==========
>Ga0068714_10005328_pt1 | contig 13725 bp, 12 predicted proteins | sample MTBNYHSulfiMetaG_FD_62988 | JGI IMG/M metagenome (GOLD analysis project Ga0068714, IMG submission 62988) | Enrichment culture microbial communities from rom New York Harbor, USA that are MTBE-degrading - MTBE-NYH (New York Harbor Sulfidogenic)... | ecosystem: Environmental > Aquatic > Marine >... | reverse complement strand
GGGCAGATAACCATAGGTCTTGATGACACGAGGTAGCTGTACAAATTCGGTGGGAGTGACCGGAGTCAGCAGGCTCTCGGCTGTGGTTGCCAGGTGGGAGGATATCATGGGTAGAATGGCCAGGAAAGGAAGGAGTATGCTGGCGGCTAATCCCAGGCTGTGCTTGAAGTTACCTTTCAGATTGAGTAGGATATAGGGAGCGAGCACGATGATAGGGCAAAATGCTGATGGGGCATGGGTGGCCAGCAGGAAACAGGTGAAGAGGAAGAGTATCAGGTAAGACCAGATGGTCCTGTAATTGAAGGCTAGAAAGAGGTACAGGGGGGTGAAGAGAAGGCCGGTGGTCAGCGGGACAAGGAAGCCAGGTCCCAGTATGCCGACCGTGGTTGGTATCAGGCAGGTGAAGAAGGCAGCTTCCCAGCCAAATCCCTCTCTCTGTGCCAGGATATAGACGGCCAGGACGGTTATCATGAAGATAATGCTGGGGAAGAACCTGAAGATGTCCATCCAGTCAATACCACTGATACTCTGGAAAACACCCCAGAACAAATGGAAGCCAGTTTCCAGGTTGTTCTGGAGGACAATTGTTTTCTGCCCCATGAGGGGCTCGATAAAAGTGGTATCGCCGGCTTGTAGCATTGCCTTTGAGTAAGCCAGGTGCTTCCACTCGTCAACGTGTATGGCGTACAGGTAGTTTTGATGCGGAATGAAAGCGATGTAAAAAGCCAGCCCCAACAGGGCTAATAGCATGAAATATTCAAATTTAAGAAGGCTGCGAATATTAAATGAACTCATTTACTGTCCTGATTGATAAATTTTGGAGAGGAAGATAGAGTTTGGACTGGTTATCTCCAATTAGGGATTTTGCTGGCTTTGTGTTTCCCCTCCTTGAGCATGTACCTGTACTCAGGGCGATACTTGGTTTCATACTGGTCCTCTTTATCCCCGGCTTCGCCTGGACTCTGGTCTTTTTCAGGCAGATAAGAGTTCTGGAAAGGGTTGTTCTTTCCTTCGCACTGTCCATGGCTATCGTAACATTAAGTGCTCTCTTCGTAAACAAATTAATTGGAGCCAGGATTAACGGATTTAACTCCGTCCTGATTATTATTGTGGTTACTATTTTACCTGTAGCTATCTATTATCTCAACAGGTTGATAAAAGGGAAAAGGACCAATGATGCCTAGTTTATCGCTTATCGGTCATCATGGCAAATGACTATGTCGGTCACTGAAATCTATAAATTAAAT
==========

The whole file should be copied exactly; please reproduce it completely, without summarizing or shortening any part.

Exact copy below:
>Ga0068714_10005328_pt1 | contig 13725 bp, 12 predicted proteins | sample MTBNYHSulfiMetaG_FD_62988 | JGI IMG/M metagenome (GOLD analysis project Ga0068714, IMG submission 62988) | Enrichment culture microbial communities from rom New York Harbor, USA that are MTBE-degrading - MTBE-NYH (New York Harbor Sulfidogenic)... | ecosystem: Environmental > Aquatic > Marine >... | reverse complement strand
GGGCAGATAACCATAGGTCTTGATGACACGAGGTAGCTGTACAAATTCGGTGGGAGTGACCGGAGTCAGCAGGCTCTCGGCTGTGGTTGCCAGGTGGGAGGATATCATGGGTAGAATGGCCAGGAAAGGAAGGAGTATGCTGGCGGCTAATCCCAGGCTGTGCTTGAAGTTACCTTTCAGATTGAGTAGGATATAGGGAGCGAGCACGATGATAGGGCAAAATGCTGATGGGGCATGGGTGGCCAGCAGGAAACAGGTGAAGAGGAAGAGTATCAGGTAAGACCAGATGGTCCTGTAATTGAAGGCTAGAAAGAGGTACAGGGGGGTGAAGAGAAGGCCGGTGGTCAGCGGGACAAGGAAGCCAGGTCCCAGTATGCCGACCGTGGTTGGTATCAGGCAGGTGAAGAAGGCAGCTTCCCAGCCAAATCCCTCTCTCTGTGCCAGGATATAGACGGCCAGGACGGTTATCATGAAGATAATGCTGGGGAAGAACCTGAAGATGTCCATCCAGTCAATACCACTGATACTCTGGAAAACACCCCAGAACAAATGGAAGCCAGTTTCCAGGTTGTTCTGGAGGACAATTGTTTTCTGCCCCATGAGGGGCTCGATAAAAGTGGTATCGCCGGCTTGTAGCATTGCCTTTGAGTAAGCCAGGTGCTTCCACTCGTCAACGTGTATGGCGTACAGGTAGTTTTGATGCGGAATGAAAGCGATGTAAAAAGCCAGCCCCAACAGGGCTAATAGCATGAAATATTCAAATTTAAGAAGGCTGCGAATATTAAATGAACTCATTTACTGTCCTGATTGATAAATTTTGGAGAGGAAGATAGAGTTTGGACTGGTTATCTCCAATTAGGGATTTTGCTGGCTTTGTGTTTCCCCTCCTTGAGCATGTACCTGTACTCAGGGCGATACTTGGTTTCATACTGGTCCTCTTTATCCCCGGCTTCGCCTGGACTCTGGTCTTTTTCAGGCAGATAAGAGTTCTGGAAAGGGTTGTTCTTTCCTTCGCACTGTCCATGGCTATCGTAACATTAAGTGCTCTCTTCGTAAACAAATTAATTGGAGCCAGGATTAACGGATTTAACTCCGTCCTGATTATTATTGTGGTTACTATTTTACCTGTAGCTATCTATTATCTCAACAGGTTGATAAAAGGGAAAAGGACCAATGATGCCTAGTTTATCGCTTATCGGTCATCATGGCAAATGACTATGTCGGTCACTGAAATCTATAAATTAAAT